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  • Writer's pictureThe San Juan Daily Star

Climate is now a culture war issue

By Paul Krugman

Understanding climate denial used to seem easy: It was all about greed. Delve into the background of a researcher challenging the scientific consensus, a think tank trying to block climate action or a politician pronouncing climate change a hoax and you would almost always find major financial backing from the fossil fuel industry.

Those were simpler, more innocent times, and I miss them.

True, greed is still a major factor in anti-environmentalism. But climate denial has also become a front in the culture wars, with right-wingers rejecting the science in part because they dislike science in general and opposing action against emissions out of visceral opposition to anything liberals support.

And this cultural dimension of climate arguments has emerged at the worst possible moment — a moment when both the extreme danger from unchecked emissions and the path toward slashing those emissions are clearer than ever.

Some background: Scientists who began warning decades ago that the rising concentration of greenhouse gases in Earth’s atmosphere would have dangerous effects on the climate have been overwhelmingly vindicated.

Worldwide, July was the hottest month on record, with devastating heat waves in many parts of the globe. Extreme weather events are proliferating. Florida is essentially sitting in a hot bath, with ocean temperatures off some of its coast higher than body temperature.

At the same time, technological progress in renewable energy has made it possible to envisage major reductions in emissions at little or no cost in terms of economic growth and living standards.

In 2009, when Democrats tried but failed to take significant climate action, their policy proposals consisted mainly of sticks — limits on emissions in the form of permits that businesses could buy and sell. In 2022, when the Biden administration finally succeeded in passing a major climate bill, it consisted almost entirely of carrots — tax credits and subsidies for green energy. Yet, thanks to the revolution in renewable technology, energy experts believe that this all-gain-no-pain approach will have major effects in reducing greenhouse gas emissions.

But not if Republicans can help it. The Heritage Foundation is spearheading an effort called Project 2025 that will probably define the agenda if a Republican wins the White House next year. As The New York Times reports, it calls for “dismantling almost every clean energy program in the federal government and boosting the production of fossil fuels.”

What’s behind this destructive effort? Well, Project 2025 appears to have been largely devised by the usual suspects — fossil-fueled think tanks such as the Heartland Institute and the Competitive Enterprise Institute that have been crusading against climate science and climate action for many years.

But the political force of this drive — and the likelihood that there will be no significant dissent from within the GOP if Republicans do take the White House — has a lot to do with the way science, in general, and climate science, in particular, have become a front in the culture war.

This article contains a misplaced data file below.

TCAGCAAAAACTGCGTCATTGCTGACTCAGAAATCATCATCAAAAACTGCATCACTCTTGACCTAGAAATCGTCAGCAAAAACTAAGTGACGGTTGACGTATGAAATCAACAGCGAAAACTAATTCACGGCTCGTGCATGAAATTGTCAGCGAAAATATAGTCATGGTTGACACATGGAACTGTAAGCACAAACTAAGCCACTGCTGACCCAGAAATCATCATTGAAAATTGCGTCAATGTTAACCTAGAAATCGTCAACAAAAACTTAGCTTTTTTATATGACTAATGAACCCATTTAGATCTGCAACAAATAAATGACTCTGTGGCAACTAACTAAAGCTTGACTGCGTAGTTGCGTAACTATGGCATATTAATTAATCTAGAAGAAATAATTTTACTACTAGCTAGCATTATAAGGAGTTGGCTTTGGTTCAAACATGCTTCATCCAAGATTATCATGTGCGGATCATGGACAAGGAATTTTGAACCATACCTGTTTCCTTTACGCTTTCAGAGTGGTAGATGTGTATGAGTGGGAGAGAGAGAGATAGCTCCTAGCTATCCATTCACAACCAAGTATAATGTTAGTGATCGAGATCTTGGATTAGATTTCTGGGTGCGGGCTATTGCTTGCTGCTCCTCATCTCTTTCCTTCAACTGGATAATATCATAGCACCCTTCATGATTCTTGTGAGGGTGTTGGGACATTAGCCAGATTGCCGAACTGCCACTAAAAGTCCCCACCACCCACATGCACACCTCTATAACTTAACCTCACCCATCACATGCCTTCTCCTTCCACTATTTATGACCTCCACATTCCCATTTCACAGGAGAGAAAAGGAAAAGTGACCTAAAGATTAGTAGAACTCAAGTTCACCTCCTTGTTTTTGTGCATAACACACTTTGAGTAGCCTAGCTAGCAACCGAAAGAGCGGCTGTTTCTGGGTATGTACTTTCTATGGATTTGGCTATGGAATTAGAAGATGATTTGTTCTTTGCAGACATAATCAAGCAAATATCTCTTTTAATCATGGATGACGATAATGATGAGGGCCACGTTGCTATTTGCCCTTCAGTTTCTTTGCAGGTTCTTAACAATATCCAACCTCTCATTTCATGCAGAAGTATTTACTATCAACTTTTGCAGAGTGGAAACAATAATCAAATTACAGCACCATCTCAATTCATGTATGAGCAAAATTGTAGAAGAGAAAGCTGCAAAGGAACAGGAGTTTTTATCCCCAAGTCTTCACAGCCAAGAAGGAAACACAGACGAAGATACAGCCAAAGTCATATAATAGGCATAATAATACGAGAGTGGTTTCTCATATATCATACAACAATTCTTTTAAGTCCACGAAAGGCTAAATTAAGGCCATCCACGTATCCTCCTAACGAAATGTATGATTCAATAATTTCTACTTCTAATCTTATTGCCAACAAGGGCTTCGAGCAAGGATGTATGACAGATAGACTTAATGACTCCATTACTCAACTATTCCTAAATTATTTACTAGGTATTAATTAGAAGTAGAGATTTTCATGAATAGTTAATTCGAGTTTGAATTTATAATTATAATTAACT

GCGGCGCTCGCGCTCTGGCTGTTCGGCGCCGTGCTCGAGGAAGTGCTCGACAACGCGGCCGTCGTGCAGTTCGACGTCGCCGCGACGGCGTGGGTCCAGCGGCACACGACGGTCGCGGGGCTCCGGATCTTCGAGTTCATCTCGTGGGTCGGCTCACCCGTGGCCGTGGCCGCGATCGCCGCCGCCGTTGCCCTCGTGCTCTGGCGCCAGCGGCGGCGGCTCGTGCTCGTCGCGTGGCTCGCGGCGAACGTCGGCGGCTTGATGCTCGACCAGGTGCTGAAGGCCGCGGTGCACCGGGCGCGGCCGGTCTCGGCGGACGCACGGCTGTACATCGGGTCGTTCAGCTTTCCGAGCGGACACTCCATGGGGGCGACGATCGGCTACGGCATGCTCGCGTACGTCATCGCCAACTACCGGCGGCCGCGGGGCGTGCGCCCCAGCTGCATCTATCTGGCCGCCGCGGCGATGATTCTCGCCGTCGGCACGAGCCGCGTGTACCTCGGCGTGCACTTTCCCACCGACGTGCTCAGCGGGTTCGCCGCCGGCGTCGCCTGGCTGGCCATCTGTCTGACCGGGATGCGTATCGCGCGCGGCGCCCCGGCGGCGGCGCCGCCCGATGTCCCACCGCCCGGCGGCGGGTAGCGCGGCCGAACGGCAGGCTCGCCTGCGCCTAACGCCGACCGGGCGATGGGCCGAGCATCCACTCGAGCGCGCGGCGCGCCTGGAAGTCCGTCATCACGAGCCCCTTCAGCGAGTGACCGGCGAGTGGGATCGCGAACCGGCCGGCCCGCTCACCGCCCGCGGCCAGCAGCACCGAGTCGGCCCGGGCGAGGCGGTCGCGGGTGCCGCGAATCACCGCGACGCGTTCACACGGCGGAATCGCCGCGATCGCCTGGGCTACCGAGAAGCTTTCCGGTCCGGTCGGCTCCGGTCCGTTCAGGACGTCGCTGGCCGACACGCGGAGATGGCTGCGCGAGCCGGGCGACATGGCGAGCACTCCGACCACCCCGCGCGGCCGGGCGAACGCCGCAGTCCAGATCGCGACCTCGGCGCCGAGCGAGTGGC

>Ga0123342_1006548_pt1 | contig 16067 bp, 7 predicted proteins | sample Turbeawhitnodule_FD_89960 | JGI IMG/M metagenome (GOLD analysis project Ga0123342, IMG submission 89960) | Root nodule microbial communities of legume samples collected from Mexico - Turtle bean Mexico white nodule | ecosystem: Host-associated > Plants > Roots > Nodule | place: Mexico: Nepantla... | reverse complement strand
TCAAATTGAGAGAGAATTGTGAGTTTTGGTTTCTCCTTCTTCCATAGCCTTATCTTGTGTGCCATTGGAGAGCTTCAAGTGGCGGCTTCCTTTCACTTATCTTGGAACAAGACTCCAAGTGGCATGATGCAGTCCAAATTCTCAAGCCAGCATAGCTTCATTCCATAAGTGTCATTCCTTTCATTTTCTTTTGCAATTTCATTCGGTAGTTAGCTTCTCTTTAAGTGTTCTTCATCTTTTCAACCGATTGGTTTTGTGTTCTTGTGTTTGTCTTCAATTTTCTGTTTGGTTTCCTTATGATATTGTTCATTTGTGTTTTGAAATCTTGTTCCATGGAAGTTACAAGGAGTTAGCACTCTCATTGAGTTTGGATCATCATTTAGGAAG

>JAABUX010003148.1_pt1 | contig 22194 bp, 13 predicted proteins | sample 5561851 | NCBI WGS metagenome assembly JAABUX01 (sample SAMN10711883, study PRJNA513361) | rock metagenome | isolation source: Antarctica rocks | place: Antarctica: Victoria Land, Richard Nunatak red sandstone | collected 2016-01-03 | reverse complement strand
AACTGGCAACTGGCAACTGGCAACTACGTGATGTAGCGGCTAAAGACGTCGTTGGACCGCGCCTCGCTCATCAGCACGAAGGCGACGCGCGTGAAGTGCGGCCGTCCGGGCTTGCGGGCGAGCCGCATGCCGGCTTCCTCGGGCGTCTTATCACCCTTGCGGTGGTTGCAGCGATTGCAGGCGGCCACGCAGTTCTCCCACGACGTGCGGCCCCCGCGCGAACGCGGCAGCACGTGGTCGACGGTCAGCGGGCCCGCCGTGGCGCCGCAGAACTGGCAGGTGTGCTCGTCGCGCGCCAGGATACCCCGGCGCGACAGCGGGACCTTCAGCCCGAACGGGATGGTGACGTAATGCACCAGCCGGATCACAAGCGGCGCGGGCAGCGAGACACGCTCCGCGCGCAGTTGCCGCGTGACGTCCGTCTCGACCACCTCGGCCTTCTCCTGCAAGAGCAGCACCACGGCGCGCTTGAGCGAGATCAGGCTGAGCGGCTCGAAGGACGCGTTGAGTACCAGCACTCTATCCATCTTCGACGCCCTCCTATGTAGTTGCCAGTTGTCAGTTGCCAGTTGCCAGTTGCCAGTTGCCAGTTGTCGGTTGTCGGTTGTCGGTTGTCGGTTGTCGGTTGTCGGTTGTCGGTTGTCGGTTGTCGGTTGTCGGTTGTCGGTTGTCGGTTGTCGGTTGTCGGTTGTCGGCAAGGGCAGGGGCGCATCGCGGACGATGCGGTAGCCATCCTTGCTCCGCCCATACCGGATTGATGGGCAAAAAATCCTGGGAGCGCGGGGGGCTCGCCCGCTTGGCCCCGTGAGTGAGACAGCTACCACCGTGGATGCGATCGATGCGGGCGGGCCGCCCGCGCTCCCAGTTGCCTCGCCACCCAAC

About attitudes toward science: As recently as the mid-2000s, Republicans and Democrats had similar levels of trust in the scientific community. Since then, however, Republican trust has plunged as Democratic trust has risen; there’s now a 30-point gap between the parties.

We saw the effect of this anti-science trend when COVID-19 vaccines became available: Vaccination was free to the public, so there was no economic cost to individuals, yet getting vaccinated was widely perceived as something “experts” and liberal elites wanted you to do. As a result, Republicans disproportionately refused to get their shots and suffered substantially higher rates of excess deaths — deaths over and above those you would normally have expected — than Democrats.

Does anyone seriously doubt that similar attitudes are driving rank-and-file Republicans to oppose action on climate change? The other day, my colleague David Brooks argued that many Republicans dispute the reality of climate change and push for fossil fuels as a way to “offend the elites.” He’s right. Look at the hysterical reaction to potential regulations on gas stoves, and while it’s clear that special interests were, um, fueling the fire, there was also a strong culture-war element: The elites want you to get an induction cooktop, but real men cook with gas.

The fact that the climate war is now part of the culture war worries me, a lot. Special interests can do a great deal of damage, but they can be bought off or counterbalanced with other special interests. Indeed, an important part of President Joe Biden’s climate strategy is the idea that renewable energy investments, which have been soaring since his legislation passed, will give many businesses and communities a stake in continuing the green transition.

But such rational if self-interested considerations won’t do much to persuade people who believe that green energy is a conspiracy against the American way of life. So, the culture war has become a major problem for climate action — a problem we really, really don’t need right now.

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